My Musical Equipment Closet

An opinionated collecton of short reviews of saxophones and woodwinds and the accessories which they require.

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Location: Santa Cruz, California, United States

"Other cultures are not failed attempts at being us. They are all unique manifestations of the human imagination and the human heart." Wade Davis

Sunday, May 06, 2007

And the winner is . . . Vespro!

I've been in a lonely crusade for more than ten years now to wipe conventional student instruments off the face of the earth. Yes, I mean the venerable Bundy and the Yamaha YAS-23, as well as a host of dumbed down other woodwinds which cause kids to lose interest in playing long before their parents have made the final payment.

Believe me, the music retailers know this and capitalize on the "yo-yo effect" that brings the horn back to them before the contrat is up (with substantial penalties). With the once-over from the back shop, back it goes into the rental pool, doomed to find another sucker.

The YAS-23 and the various strains of Bundy (viz. Selmer USA, derivatives now made in Taiwan and who knows where else) were designed in the fifties. Why are they dumbed down? They lack a note now considered a requirement for a saxophone--F#. Their pinkie table lack articulations, which are necessary for arpeggios from the bottom of the horn going up or the top of the horn coming down. These articulations are interlocks causing the left hand little finger to cause more than one note in combination with the other fingers.

It's not like it's new and revolutionary technology. The Universal Saxophone Method. which any day now is going to celebrate its 100th anniversary (and holds the distinction for the best method ever written for the saxophone IMHO) mentions the little-finger articulations as being then new, covered by Evette's patents. So, with that mention I'd estimate that every saxophone made after a certain date (for Conn that date was in the middle thrities). But, for whatever reason, the folks at Conn Selmer and Yamaha keep cranking out horns without articulations so young players never gain the facility necessary to arpeggiate a Bb minor chord. How many of these players, disappointed, fall by the wayside is anyone's guess.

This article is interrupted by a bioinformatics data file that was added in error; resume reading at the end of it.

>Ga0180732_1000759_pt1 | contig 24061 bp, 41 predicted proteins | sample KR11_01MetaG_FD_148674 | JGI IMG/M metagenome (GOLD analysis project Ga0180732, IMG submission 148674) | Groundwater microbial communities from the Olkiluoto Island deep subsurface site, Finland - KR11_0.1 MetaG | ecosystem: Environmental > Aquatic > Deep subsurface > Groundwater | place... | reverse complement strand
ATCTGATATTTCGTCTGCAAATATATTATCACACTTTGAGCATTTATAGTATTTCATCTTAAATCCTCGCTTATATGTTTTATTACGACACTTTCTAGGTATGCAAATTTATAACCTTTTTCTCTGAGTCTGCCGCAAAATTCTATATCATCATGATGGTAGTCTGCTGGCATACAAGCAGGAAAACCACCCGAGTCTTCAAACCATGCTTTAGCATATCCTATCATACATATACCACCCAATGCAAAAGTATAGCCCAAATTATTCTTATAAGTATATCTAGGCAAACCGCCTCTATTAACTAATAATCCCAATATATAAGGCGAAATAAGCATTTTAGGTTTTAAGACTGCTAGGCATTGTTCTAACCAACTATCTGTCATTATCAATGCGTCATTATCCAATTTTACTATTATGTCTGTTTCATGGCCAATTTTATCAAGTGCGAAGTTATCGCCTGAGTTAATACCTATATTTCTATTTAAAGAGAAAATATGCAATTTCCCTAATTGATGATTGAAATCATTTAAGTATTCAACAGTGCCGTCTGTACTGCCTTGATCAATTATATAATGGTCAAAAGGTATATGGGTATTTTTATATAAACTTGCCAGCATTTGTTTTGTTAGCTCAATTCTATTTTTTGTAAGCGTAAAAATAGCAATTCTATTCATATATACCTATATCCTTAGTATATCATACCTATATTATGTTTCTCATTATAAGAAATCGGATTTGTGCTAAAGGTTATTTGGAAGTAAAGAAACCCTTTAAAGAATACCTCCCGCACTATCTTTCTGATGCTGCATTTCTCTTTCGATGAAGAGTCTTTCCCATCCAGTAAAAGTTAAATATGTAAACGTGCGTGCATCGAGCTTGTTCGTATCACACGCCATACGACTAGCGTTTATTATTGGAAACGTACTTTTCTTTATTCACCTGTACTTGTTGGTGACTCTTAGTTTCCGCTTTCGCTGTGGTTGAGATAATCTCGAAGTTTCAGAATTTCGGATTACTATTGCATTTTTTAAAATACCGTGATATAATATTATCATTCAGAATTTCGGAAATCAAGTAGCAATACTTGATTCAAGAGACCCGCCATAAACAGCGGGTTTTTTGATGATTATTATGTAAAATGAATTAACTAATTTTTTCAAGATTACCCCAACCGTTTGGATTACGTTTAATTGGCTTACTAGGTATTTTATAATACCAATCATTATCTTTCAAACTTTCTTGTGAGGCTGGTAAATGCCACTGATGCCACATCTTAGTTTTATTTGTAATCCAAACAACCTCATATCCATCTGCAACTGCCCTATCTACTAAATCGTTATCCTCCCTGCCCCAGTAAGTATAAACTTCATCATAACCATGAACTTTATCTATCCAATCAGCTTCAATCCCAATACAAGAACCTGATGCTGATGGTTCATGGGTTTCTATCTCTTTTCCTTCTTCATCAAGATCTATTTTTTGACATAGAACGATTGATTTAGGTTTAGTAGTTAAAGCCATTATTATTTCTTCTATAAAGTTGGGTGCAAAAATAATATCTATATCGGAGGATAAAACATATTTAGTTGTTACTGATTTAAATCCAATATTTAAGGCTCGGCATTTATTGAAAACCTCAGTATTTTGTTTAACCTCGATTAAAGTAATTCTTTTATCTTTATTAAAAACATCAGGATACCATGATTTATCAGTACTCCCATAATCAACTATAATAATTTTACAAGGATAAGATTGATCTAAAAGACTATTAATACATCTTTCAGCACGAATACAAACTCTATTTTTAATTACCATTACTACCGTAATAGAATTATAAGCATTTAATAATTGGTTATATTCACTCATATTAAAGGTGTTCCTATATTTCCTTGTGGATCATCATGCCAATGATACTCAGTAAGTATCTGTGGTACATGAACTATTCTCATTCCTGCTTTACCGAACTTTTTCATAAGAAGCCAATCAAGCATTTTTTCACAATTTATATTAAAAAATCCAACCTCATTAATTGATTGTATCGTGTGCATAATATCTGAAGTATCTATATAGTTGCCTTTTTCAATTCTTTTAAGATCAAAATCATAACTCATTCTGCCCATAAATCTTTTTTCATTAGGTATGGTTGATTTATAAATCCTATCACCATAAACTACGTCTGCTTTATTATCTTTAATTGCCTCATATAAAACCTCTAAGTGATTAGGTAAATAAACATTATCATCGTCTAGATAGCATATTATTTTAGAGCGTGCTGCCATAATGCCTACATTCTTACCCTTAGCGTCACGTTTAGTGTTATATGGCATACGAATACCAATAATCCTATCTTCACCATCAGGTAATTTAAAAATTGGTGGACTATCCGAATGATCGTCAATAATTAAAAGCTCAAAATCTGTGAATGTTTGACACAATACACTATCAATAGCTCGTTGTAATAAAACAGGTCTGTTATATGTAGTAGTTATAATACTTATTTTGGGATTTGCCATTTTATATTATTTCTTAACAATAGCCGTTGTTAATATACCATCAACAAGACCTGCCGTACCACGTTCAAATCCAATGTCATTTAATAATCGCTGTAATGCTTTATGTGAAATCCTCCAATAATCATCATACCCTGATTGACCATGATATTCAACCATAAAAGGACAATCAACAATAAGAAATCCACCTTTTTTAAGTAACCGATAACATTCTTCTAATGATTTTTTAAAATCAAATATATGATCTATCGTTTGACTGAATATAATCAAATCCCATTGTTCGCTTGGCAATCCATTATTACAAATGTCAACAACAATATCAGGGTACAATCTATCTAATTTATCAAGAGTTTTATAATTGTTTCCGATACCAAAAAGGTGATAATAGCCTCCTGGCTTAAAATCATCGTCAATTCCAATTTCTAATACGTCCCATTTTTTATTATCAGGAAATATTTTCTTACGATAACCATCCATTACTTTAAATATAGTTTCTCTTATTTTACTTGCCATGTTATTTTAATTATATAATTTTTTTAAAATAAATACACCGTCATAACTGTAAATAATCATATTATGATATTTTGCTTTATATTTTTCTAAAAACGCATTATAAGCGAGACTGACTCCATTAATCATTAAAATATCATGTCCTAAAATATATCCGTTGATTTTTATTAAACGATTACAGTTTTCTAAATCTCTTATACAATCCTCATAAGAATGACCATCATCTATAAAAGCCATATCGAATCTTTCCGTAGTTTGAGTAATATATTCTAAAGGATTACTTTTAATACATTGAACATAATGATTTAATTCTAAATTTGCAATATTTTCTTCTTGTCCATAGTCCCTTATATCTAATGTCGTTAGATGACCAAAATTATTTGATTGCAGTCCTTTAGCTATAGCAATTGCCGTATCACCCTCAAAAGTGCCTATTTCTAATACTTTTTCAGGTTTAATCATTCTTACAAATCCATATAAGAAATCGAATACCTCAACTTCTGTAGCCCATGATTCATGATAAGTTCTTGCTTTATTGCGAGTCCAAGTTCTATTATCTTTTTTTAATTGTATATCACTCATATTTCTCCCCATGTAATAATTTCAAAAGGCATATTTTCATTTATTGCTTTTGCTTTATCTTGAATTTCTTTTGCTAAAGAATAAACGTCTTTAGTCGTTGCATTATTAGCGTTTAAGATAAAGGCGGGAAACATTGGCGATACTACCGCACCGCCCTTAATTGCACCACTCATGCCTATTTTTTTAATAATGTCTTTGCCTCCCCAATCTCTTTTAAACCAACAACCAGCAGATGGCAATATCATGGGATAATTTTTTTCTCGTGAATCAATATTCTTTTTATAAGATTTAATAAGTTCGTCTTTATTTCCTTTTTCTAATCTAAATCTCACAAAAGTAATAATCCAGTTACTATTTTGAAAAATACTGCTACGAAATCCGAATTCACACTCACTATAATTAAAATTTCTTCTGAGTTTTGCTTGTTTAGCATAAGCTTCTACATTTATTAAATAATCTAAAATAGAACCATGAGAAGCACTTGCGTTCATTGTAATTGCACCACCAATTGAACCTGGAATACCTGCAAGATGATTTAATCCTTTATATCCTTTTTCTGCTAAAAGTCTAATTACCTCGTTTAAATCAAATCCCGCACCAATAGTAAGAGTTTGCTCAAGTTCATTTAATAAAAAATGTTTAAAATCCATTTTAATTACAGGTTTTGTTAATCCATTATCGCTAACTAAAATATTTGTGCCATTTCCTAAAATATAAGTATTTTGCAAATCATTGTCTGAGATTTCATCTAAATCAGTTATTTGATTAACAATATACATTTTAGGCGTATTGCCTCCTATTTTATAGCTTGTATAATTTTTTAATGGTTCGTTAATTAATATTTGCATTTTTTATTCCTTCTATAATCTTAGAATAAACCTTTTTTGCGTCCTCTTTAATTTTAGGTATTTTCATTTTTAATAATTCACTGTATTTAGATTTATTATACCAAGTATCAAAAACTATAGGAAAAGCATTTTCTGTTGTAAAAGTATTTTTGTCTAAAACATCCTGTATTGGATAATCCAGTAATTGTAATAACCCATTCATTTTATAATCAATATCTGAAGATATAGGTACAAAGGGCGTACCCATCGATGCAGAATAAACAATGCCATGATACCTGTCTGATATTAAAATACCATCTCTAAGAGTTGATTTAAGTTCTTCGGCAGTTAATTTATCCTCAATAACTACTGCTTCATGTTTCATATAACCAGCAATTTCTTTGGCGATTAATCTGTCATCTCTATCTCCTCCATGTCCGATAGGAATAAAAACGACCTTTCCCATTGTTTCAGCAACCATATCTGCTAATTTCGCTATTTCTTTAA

I believe that the best student horn is a professional horn. Student line Bundy and Yamaha saxophones may look flashy--they tend toward light lacquer finishes with contrasting nickel-plated keywork. But try to play one of these dogs with fleas and you'll see what I mean by "intentionally hobbled." What the manufacturers gain from a saxophone which for thousands will be the end of the line in saxophone playing I could not say. But know this: Conn was perpetrating the same crap when I ws starting out back in the early sixties. I had the choice in 4th grade between a new flashy-looking Conn and a Conn 6M, a pro horn made in the late thirties, covered with green rash and dents. My dad was a musician and he made it clear that it was no contest. The old Conn was a far better horn.

So, to sum up this part of the blog entry today, if you're picking out a horn for someone you love in a school band program, BEWARE of the horns sold by most music retailers as "student horns." They are little more than instruments designed to come back to them and to rent out again and again, something that would happen a lot less if the horns were up to a professional standard to begin with.